by M.Ostiguy on October 21, 2016 - 11:07pm
The Myth of Race and the Reality of Racism
October 21st, 2016
In today’s society, the topic of racism is continuously discussed, whether it is at home or at school. We are taught what it is, how it works, and how it affects people. For as long as I can remember, I have been learning about history; the history of the world, of Canada, of its provinces, and of the societies that form them. Racism has always been present in my history classes, from elementary school to today, throughout the years I’ve been at school.
When I was approximately 8 or 9 years old, I recall learning about the multiple Indigenous communities that occupy the same land as me. I learned about their history, their culture, the struggles they faced, and the mistreatment they suffered through. Which is why I felt frustrated when I read “ ‘Inappropriate indigenous costumes’ at Outremont school raise ire of parent” , an article published by The Montreal Gazette. In this article, the mother of two students of that school was outraged by the fact that the teacher of the 3rd grade was wearing a colourful feathered headdress to represent the Indigenous communities. The mother was outraged because the headdress did not truly represent the Indigenous culture and it was a costume. Wearing that costume to represent those communities only emphasizes the stereotypical image people have of the Indigenous people, and only makes it harder for them to make that image disappear. [They] “constantly have to defend their own identities from being mocked, used as a trend and a form of entertainment”. Although the intention of the teacher was to “sensitize the students to the contributions of native communities”, it ended up being an act of racism.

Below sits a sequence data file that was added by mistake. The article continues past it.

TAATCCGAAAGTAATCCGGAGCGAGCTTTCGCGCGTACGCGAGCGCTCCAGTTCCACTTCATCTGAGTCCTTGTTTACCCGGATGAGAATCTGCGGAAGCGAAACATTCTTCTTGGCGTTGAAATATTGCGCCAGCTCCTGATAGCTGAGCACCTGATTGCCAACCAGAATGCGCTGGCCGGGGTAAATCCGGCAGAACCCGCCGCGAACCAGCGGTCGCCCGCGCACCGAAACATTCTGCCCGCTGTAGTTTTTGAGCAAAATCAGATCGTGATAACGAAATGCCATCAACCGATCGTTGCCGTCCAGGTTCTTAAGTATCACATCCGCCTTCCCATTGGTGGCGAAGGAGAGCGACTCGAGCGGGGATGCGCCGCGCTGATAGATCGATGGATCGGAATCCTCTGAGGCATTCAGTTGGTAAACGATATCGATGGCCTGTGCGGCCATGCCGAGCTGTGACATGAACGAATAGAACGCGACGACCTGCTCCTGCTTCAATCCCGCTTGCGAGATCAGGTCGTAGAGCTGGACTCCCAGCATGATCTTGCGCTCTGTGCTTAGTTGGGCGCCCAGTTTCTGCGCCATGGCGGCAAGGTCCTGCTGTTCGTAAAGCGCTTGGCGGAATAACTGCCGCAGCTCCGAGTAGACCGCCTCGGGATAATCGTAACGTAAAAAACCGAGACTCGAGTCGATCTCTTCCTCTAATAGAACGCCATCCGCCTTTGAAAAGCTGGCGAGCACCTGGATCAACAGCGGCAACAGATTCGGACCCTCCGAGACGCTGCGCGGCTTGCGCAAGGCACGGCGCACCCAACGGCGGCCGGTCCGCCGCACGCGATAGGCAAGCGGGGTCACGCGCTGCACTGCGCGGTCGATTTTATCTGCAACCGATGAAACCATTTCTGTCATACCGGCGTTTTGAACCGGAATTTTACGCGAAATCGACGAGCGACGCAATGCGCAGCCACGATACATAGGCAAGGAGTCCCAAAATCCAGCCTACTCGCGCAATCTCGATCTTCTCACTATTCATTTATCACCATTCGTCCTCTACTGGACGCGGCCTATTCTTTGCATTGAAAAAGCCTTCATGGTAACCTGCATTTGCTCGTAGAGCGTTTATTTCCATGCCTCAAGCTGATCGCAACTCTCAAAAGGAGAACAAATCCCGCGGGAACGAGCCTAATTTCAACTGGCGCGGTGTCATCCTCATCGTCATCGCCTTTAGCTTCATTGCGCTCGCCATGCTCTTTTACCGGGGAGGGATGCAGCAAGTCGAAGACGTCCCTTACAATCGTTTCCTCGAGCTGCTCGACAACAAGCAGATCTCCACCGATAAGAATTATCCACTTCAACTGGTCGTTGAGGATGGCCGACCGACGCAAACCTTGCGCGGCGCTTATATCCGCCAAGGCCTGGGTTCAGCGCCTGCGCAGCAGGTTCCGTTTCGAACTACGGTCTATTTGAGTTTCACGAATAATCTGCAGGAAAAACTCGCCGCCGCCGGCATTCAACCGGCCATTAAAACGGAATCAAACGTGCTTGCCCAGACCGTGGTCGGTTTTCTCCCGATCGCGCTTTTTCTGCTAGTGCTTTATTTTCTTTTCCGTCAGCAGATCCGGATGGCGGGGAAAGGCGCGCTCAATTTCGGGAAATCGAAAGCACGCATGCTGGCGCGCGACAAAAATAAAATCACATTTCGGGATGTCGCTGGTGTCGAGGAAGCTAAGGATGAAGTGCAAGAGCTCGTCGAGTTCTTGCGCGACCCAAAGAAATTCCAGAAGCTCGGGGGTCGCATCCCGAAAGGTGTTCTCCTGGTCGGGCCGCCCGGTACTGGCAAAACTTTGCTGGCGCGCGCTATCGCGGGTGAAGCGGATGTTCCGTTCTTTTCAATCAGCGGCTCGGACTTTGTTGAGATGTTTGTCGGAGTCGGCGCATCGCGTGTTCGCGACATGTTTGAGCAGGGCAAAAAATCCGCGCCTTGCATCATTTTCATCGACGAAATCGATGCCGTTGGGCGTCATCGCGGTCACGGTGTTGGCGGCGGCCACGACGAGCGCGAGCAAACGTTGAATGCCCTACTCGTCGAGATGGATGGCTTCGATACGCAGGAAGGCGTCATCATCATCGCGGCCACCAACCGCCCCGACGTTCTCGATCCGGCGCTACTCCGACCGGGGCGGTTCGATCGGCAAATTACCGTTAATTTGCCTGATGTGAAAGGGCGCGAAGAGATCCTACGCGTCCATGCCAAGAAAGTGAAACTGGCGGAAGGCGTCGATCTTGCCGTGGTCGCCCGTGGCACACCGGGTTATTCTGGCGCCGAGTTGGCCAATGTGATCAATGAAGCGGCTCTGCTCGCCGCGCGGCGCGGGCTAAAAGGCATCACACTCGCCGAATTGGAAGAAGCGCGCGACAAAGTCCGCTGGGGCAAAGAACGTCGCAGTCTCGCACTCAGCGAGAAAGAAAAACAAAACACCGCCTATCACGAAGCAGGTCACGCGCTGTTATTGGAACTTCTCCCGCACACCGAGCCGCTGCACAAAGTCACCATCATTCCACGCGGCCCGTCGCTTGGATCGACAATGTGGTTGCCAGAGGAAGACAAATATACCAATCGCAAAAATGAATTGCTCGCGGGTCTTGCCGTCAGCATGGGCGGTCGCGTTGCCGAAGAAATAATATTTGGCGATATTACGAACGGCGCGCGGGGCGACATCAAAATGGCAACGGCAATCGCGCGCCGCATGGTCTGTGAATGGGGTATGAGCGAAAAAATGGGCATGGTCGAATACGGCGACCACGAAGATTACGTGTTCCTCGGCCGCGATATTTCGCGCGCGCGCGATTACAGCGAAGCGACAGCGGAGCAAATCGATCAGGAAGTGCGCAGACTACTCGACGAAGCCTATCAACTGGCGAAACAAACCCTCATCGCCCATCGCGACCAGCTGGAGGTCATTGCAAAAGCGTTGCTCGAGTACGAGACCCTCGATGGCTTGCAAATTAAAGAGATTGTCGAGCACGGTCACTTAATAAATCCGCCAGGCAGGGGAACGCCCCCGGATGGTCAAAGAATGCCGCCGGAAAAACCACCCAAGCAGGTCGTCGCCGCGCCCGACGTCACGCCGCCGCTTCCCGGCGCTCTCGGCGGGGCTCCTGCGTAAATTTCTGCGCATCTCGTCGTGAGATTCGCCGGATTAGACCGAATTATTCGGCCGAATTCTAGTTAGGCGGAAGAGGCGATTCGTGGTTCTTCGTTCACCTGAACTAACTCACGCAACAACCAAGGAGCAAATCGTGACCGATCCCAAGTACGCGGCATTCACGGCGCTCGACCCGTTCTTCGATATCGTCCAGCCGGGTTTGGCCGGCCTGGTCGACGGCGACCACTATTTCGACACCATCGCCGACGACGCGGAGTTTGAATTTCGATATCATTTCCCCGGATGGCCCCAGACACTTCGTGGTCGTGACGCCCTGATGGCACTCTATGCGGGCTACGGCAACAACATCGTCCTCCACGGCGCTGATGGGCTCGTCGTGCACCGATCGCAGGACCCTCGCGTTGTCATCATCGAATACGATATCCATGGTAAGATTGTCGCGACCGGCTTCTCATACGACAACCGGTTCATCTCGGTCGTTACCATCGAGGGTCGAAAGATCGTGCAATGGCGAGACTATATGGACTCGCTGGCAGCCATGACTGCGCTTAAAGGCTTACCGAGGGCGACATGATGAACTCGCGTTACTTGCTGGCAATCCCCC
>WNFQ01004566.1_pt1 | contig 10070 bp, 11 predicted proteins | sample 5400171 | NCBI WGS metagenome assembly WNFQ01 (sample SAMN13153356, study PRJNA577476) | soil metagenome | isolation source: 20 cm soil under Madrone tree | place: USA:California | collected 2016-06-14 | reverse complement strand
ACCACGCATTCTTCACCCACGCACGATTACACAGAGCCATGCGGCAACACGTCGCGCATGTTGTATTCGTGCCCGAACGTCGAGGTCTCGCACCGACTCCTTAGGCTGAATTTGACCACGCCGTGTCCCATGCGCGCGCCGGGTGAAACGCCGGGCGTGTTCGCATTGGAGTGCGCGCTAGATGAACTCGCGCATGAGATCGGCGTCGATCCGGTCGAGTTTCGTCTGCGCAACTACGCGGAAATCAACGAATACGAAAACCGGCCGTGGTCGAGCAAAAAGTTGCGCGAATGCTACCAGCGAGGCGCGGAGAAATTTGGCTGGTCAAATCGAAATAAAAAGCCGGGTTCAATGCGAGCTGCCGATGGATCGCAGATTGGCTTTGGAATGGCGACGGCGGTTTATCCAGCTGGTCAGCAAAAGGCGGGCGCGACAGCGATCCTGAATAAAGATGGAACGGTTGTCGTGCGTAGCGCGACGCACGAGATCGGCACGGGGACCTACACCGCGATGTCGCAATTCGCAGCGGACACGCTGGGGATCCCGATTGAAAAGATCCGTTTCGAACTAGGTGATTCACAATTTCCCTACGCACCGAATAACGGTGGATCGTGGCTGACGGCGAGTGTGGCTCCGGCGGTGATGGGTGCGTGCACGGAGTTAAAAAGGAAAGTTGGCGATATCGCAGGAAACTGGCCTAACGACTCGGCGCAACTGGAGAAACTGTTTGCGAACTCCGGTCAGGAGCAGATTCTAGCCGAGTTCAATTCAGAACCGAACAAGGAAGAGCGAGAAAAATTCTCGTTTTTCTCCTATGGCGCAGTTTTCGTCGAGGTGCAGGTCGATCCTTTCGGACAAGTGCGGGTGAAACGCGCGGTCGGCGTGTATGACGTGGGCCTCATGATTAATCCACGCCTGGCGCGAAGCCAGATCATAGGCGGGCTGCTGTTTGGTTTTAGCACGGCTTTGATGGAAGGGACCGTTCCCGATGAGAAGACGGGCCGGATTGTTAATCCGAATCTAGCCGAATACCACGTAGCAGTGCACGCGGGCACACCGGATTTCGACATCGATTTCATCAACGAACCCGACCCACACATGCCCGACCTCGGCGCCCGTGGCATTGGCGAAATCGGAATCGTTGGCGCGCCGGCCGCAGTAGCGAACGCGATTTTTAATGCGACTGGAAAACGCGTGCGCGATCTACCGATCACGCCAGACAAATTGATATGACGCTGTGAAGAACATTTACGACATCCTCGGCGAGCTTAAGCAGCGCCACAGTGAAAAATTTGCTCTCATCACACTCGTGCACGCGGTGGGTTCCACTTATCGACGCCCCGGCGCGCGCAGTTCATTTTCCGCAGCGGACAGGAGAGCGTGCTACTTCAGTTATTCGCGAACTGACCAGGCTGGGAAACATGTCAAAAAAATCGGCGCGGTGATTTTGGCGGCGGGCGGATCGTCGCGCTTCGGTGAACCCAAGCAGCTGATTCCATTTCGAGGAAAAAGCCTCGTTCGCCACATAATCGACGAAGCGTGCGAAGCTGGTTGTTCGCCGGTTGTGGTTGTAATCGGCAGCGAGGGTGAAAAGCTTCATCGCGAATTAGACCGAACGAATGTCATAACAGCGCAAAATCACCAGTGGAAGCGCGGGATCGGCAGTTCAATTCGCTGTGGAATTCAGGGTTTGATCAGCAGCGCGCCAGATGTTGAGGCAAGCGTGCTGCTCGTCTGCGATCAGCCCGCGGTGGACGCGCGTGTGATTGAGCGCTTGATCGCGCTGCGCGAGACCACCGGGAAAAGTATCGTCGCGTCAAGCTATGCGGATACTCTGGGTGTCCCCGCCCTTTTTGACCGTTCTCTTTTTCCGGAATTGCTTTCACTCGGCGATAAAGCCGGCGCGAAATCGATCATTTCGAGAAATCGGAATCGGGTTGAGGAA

The story described in the article reminded me of a specific class I had this year in Anthropology. That day, the class learned about the concept that Indigenous people are being wrongly represented through costumes. My teacher showed us [the students] the different types of “Indian” costumes that are being sold. She explained how those costumes were a representation of the stereotypes of the Indigenous people. Before that class, I believed that the only time it was [sort of] acceptable to dress as an Indigenous person was if I decided to dress like Pocahontas (a disney princess). But I still felt like it was wrong to represent a community based on a disney movie and not historical facts. So, after the class, when we learned how racism was such a big part of the Indigenous costumes, it made me realize how wrong it is to wear those types of costumes(based on stereotypes), and how it should not be supported. So, with that new understanding, I was able to see how disrespectful it was that the teacher in the article was to wear that headdress to represent the Indigenous communities. If anybody wants to dress like an Indigenous person, whether it is for school or for halloween, all they would need to do is wear clothes that represent and respect the true identity of the Indigenous people and their communities.
Word count : 508
List of Reference:
Riga, A. (2016, August 30). Inappropriate indigenous costumes at Outremont school raise ire of parent. The Montreal Gazette. Retrieved from: